Insurance developed rapidly with the growth of British commerce in the 17th and 18th cent. Prior to the formation of corporations devoted solely to the business of writing insurance, policies were signed by a number of individuals, each of whom wrote his name and the amount of risk he was assuming underneath the insurance proposal, hence the term underwriter. The first stock companies to engage in insurance were chartered in England in 1720, and in 1735, the first insurance company in the American colonies was founded at Charleston, S.C. Fire insurance corporations were formed in New York City (1787) and in Philadelphia (1794). The Presbyterian Synod of Philadelphia sponsored (1759) the first life insurance corporation in America, for the benefit of Presbyterian ministers and their dependents. After 1840, with the decline of religious prejudice against the practice, life insurance entered a boom period. In the 1830s the practice of classifying risks was begun.
The New York fire of 1835 called attention to the need for adequate reserves to meet unexpectedly large losses; Massachusetts was the first state to require companies by law (1837) to maintain such reserves. The great Chicago fire (1871) emphasized the costly nature of fires in structurally dense modern cities. Reinsurance, whereby losses are distributed among many companies, was devised to meet such situations and is now common in other lines of insurance. The Workmen's Compensation Act of 1897 in Britain required employers to insure their employees against industrial accidents. Public liability insurance, fostered by legislation, made its appearance in the 1880s; it attained major importance with the advent of the automobile.
In the 19th cent. many friendly or benefit societies were founded to insure the life and health of their members, and many fraternal orders were created to provide low-cost, members-only insurance. Fraternal orders continue to provide insurance coverage, as do most labor organizations. Many employers sponsor group insurance policies for their employees; such policies generally include not only life insurance, but sickness and accident benefits and old-age pensions, and the employees usually contribute a certain percentage of the premium.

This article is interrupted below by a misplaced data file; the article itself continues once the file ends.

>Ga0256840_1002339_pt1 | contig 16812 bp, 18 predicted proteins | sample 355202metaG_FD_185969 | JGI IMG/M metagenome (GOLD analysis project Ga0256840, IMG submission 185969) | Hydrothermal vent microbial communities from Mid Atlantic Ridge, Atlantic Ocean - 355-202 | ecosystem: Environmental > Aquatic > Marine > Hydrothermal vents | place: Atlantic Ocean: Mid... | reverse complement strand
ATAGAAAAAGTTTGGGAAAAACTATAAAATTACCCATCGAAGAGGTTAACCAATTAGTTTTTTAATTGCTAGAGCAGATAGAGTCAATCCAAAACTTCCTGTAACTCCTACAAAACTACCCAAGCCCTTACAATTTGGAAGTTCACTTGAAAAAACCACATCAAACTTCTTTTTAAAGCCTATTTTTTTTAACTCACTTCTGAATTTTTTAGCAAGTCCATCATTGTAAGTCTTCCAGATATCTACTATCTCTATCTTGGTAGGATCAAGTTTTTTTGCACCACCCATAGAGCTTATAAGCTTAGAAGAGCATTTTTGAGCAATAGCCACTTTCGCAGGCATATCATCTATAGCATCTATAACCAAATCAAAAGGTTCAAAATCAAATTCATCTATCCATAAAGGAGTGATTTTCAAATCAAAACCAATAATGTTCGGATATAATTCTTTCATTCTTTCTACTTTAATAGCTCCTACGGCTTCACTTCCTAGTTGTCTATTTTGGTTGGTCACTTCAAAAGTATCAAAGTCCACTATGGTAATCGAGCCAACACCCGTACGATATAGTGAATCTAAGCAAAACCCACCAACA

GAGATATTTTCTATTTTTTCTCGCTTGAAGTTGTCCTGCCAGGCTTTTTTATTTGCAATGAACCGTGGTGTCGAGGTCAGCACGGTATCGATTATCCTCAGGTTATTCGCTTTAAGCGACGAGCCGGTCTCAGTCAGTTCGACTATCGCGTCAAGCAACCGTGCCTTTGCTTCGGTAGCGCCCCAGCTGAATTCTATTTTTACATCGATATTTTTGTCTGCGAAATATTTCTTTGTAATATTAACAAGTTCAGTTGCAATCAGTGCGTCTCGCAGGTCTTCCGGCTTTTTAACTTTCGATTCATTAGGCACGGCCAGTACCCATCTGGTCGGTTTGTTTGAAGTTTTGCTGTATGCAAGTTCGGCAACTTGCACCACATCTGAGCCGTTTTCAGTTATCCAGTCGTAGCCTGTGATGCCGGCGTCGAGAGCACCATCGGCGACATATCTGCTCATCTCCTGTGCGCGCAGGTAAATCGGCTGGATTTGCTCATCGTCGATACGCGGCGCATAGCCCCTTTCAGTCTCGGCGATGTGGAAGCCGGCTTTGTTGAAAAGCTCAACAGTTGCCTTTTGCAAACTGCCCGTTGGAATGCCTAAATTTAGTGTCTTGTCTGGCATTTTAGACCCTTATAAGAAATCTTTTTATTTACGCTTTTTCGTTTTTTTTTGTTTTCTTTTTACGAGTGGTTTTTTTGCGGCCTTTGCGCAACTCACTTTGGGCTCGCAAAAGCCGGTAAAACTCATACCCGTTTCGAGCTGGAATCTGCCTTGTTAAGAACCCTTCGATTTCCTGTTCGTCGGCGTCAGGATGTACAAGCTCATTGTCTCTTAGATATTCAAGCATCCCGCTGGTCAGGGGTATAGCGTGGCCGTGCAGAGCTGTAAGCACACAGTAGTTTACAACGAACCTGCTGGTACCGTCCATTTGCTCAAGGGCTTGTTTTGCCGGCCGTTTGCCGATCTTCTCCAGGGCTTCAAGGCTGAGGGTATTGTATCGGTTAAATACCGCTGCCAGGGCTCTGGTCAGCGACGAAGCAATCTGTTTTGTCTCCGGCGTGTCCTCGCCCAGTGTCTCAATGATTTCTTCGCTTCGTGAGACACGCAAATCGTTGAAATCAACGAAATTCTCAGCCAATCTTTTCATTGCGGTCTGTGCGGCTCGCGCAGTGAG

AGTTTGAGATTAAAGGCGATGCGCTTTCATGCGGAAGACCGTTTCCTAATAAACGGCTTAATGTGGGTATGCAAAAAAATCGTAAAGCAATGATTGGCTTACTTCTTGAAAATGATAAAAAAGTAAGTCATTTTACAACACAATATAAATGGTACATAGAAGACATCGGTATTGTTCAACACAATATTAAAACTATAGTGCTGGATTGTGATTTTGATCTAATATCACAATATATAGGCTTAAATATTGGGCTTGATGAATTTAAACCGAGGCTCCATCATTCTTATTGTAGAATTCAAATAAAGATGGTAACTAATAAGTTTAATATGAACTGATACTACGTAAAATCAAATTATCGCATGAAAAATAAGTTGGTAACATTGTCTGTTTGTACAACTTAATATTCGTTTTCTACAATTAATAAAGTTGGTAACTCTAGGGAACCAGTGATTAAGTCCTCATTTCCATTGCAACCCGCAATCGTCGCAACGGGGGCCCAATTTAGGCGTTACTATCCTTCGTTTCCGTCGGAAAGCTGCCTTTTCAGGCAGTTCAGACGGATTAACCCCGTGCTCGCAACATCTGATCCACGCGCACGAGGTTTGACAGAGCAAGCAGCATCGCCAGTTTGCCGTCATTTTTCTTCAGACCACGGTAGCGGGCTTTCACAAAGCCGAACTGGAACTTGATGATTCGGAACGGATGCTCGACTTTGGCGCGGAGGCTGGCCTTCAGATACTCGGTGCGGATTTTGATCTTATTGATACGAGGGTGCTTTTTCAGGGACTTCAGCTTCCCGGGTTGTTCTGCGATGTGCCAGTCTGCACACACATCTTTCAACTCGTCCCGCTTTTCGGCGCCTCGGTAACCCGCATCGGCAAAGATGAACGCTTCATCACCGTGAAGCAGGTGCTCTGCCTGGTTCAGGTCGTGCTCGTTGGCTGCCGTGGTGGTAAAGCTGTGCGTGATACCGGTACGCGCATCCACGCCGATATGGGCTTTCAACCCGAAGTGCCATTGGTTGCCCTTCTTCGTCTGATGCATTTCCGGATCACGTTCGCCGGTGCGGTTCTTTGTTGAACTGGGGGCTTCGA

Since the late 19th cent. there has been a growing tendency for the state to enter the field of insurance, especially with respect to safeguarding workers against sickness and disability, either temporary or permanent, destitute old age, and unemployment (see social security). The U.S. government has also experimented with various types of crop insurance, a landmark in this field being the Federal Crop Insurance Act of 1938. In World War II the government provided life insurance for members of the armed forces; since then it has provided other forms of insurance such as pensions for veterans and for government employees.
After 1944 the supervision and regulation of insurance companies, previously an exclusive responsibility of the states, became subject to regulation by Congress under the interstate commerce clause of the U.S. Constitution. Until the 1950s, most insurance companies in the United States were restricted to providing only one type of insurance, but then legislation was passed to permit fire and casualty companies to underwrite several classes of insurance. Many firms have since expanded, many mergers have occurred, and multiple-line companies now dominate the field. In 1999, Congress repealed banking laws that had prohibited commercial banks from being in the insurance business; this measure was expected to result in expansion by major banks into the insurance arena.